I, myself am a psychiatrist, and have been working with Jiyan Foundation since the beginning.

You started working for Jiyan Foundation when it was the Kirkuk Center for Torture Victims. You have seen it go from one center to now more than ten facilities. That’s a big leap in the size of the organization and the number of patients that you are seeing.

Yes, right. You know the story of chemical weapons, torture, and political violence; people commonly live with trauma. Through this, I’ve seen two things. Number one, I’ve been around long enough to see recurrent trauma, a collective and transgenerational trauma, when a group of people are exposed to the same homicide, torture or event. These events change the fabric of our society for generations to come.

Second, what’s important, in my experience, I see many people who have principles, who live their lives according to their principles to help their communities. These people process their trauma, maybe quicker or more effectively, because they have an outlet or a reason to grow. When people focus their efforts on building a better society and preventing past atrocities from reoccurring, they tend to respond better to treatment than those who live without these principles. This is of course, just my personal experience.

As a psychiatrist did the types of patients you see change over time?

In terms of the classification of the kinds of symptoms and mental disorders, yes absolutely. You know every ten or fifteen years we have changes and updates to the classifications or terminologies used in our work; this is all academic. However, the symptoms we see tend to repeat themselves. This is in part why experience as a psychiatrist or mental health professional is so important. When you have experience, when you are a good listener to the patient, you will pick up on things.

Post-Traumatic Stress Disorder (PTSD) is very common with people in Iraq. Many people suffer from childhood trauma, sexual abuse, and violence that lasts their entire lives. I had one adult patient for example, who was suffering from instances of sexual abuse she experienced as a child. She had not spoken about these events for her entire life, and it just lived in her mind like a toxin.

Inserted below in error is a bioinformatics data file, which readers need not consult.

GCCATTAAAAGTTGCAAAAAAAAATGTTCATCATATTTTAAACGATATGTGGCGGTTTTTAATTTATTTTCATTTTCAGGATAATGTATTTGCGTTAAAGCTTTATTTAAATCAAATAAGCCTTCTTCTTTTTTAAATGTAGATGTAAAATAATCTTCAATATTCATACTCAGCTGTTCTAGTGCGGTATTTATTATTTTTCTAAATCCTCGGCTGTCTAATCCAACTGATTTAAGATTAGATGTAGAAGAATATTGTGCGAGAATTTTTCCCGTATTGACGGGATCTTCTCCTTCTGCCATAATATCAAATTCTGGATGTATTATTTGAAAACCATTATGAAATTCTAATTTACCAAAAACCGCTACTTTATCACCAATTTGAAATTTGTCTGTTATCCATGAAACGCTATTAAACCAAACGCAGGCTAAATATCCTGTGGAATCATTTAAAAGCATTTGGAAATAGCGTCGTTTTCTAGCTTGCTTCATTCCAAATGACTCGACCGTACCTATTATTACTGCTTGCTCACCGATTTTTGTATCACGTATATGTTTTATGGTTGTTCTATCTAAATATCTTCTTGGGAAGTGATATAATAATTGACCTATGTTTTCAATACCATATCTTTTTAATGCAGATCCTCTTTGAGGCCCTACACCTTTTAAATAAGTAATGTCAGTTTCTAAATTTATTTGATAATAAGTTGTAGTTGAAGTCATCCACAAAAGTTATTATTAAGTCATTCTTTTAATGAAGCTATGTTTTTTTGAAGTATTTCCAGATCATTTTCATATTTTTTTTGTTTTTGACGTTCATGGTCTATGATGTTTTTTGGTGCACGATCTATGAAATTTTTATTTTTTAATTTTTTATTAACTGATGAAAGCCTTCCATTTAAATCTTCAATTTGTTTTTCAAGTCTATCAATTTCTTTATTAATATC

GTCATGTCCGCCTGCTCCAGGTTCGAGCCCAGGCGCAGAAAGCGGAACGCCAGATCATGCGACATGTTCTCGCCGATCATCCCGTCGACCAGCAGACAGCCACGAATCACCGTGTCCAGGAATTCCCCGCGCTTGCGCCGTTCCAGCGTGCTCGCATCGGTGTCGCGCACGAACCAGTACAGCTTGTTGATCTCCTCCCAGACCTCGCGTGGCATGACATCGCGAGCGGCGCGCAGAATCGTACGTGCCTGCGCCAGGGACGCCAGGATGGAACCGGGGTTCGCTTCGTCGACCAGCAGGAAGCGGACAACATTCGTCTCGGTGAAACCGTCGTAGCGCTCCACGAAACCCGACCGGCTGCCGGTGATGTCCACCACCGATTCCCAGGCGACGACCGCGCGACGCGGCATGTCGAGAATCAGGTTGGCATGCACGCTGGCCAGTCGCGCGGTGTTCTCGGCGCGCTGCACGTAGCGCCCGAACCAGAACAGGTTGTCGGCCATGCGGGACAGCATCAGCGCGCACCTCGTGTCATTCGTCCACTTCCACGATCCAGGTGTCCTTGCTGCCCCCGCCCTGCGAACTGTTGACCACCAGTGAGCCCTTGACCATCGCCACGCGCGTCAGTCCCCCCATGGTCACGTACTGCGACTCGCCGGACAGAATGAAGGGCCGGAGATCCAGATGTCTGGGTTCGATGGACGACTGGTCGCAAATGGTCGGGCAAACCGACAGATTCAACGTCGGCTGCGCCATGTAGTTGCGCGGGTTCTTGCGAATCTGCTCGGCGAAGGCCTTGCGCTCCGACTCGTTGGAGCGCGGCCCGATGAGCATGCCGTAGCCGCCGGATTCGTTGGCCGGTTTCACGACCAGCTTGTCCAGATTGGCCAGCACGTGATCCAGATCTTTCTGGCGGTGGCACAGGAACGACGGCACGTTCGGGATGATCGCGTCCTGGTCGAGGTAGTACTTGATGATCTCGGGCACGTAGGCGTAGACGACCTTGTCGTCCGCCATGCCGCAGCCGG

So when you do get a patient, like the one you just described who was sexually abused, how do you how do you begin to address it with that person?

The patient is usually seeking help with many abnormal symptoms. I mean physical symptoms, and in this case, she is not focused on her mental health because she’s focusing on her physical pain. In many cases, these are psychosomatic symptoms, a physical distress caused by psychological trauma. In these cases, the patient is coming in for medical treatment, and she will see a medical doctor. After examining her, the doctor will refer the patient to me. Commonly, our patients at Jiyan Foundation meet with both medical and mental health professionals, and many of them come in seeking relief from physical symptoms.

When I meet with the patient, they will often describe their own anxiety in public spaces or other hints that point to a past occurrence. After a few sessions, the patient and I will begin to develop trust, and only then can we begin to talk about these past traumas.

Sometimes the trauma is so strong that the patient may require medication to help them function in their day-to-day life. These are the sorts of things I address as a psychiatrist.

The goal, of course, is to address these traumas so that the patient can lead a normal life without fear, anxiety, or the need for medication. It’s for this reason that Jiyan Foundation uses a holistic approach to recovery, It’s why our patients usually have sessions with physicians, psychotherapists, and a psychiatrist. We all work together on each individual to provide the best treatment we can.

What would you say is the most important lesson for people to take away from your experience working with Jiyan Foundation?

I’ve learned in my years that no one can heal alone. You cannot take a traumatized person away from their family and bring them somewhere alone. We must bring the whole community into the healing process. We must educate and include the community to support each other.

Second, we must have principles and goals to work toward. These principles for equality, justice, and human rights provide us with purpose. As humans, we are much more successful when we have family, community, and principles we can hold dear. I love Jiyan Foundation because we take these lessons to heart, and build our programs based on these things.